He seems, indeed, at different times, to have had the superintendence of several churches in various places. Comp. 1 Cor. 4: 17, 1 Tim. 1: 3, and 1 Thess. 3: 2, from which it appears that he was sent to Corinth, to Ephesus, and to Thessalonica, as a fellow-laborer and assistant of the apostle. From what is said of his influence at Corinth, it would seem that he might with almost equal propriety be styled the bishop of that city as of Ephesus. In the first epistle, he is reputed to have been sent to them, as the representative of the apostle, to bring them into remembrance of his ways and doctrines; and, in the second, he unites with Paul as his brother in the salutation of that church. The whole history of the Acts of the Apostles, and indeed the language of the epistles proves that, like the other of St. Paul's fellow-travellers, Timothy had no settled abode, no fixed station; but assisted him, as an evangelist, in setting the churches in order, and in the accomplishment of any special object which the apostle had in view, and to which he could not personally attend. The apostle, often coupling the name of Timothy with his own, presents him to us as his travelling companion and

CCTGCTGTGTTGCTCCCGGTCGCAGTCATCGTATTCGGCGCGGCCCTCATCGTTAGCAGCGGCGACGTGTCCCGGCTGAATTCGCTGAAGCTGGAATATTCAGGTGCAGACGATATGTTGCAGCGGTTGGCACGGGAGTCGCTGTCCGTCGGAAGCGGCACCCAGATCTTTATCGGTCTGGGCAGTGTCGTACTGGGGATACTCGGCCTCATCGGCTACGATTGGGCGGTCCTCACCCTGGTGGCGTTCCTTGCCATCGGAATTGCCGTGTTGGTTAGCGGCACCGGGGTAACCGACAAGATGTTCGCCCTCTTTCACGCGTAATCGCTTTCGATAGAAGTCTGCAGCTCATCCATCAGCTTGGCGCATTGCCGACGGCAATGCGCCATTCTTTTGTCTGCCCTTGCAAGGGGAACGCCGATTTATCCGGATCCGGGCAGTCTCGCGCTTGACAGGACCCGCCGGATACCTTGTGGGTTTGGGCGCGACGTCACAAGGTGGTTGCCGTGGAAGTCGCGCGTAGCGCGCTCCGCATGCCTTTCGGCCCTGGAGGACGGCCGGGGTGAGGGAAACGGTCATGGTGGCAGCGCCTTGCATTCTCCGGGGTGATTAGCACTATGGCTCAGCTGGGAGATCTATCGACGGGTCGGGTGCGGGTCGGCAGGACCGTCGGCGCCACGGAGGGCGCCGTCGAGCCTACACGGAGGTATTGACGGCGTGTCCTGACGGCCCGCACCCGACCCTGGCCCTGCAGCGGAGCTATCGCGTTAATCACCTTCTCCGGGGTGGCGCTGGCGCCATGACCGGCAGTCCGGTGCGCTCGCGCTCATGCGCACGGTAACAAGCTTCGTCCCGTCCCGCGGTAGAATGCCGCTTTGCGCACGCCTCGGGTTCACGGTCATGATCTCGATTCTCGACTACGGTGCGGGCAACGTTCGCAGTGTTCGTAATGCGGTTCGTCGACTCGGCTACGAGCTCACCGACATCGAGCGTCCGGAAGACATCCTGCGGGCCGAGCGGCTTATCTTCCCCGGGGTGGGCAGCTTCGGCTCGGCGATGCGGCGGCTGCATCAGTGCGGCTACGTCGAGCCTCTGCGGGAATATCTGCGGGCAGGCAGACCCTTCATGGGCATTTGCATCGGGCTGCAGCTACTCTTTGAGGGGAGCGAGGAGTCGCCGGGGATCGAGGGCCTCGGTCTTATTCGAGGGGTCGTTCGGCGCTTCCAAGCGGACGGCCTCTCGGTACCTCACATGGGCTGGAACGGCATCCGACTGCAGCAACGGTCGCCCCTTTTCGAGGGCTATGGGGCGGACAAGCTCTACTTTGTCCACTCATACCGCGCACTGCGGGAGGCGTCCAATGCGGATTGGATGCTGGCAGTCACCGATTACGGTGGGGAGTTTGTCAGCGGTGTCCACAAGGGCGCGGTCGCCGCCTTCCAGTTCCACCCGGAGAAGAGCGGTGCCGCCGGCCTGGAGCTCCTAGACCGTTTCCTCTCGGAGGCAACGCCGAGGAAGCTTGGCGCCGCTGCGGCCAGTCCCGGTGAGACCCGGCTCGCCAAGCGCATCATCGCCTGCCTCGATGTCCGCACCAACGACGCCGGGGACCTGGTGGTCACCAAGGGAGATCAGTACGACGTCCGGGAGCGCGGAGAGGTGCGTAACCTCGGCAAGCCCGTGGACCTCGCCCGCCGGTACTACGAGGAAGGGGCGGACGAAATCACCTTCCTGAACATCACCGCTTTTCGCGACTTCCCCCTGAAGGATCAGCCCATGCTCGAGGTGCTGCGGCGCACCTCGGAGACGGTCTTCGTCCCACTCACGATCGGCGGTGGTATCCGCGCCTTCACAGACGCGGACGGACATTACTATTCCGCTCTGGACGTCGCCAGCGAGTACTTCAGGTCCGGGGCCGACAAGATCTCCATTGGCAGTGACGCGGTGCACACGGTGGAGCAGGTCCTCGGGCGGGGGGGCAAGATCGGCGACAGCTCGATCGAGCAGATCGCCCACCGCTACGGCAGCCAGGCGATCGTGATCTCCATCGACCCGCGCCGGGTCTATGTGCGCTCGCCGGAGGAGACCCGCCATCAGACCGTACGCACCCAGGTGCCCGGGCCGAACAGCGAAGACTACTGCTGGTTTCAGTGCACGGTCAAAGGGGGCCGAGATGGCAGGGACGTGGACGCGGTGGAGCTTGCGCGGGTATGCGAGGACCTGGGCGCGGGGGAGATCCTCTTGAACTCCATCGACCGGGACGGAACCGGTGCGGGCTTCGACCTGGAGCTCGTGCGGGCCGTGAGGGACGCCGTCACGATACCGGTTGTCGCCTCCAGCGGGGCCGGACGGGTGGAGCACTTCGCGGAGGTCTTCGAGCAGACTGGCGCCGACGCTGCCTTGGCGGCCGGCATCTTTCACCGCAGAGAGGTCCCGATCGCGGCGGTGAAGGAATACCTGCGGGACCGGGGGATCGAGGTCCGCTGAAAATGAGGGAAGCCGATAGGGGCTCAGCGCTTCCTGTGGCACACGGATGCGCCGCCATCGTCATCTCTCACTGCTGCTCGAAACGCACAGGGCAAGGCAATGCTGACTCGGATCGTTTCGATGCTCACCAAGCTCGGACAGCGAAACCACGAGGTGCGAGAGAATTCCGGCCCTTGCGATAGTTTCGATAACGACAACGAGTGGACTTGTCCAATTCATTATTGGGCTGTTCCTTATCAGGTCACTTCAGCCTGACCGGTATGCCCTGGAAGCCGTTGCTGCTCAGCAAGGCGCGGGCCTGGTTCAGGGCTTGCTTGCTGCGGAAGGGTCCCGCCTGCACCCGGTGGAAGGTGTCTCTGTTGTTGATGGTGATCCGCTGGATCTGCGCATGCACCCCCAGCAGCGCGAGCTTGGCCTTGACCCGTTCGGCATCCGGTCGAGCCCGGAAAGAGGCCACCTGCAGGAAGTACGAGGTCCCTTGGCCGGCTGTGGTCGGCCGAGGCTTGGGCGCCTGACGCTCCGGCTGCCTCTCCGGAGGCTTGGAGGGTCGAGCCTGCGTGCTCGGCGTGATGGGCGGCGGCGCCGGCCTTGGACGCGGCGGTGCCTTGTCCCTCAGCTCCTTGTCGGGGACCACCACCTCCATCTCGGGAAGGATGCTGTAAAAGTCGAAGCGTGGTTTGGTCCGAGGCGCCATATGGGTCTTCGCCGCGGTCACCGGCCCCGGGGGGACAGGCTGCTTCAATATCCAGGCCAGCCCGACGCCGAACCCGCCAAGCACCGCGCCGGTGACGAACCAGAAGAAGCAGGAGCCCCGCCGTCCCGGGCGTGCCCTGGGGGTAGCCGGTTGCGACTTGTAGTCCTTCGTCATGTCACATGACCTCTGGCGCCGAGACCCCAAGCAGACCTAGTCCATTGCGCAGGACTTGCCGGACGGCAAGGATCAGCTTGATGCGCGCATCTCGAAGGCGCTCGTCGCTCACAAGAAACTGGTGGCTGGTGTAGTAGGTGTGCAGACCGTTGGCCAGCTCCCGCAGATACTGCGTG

43 Bishop Onderdonk only claims this distinction for Timothy, and many of that communion give up this point.
assistant. This itinerating life of Timothy sufficiently proves that he was not the bishop of Ephesus. When both the epistles to the Thessalonians were written, A. D. 62, Timothy was with Paul at Corinth, having lately returned from Thessalonica, where he had spent some time in ministering to that church.
When Paul wrote the first epistle to the Corinthians, A. D. 57, from Ephesus, Timothy was absent again, on a mission to Macedonia and Achaia, from whence he was expected soon to be there. 1 Cor. 16: 10. Titus also goes about this time on a mission to Corinth.
The year following, when Paul wrote his second epistle from Macedonia, Timothy was with him there, and Titus, whom Paul had met in Macedonia, was again one of the messengers by whom the letter was forwarded to that church.
Some months later, A. D. 58, when he wrote his epistle to the Romans from Corinth, Timothy was with him there.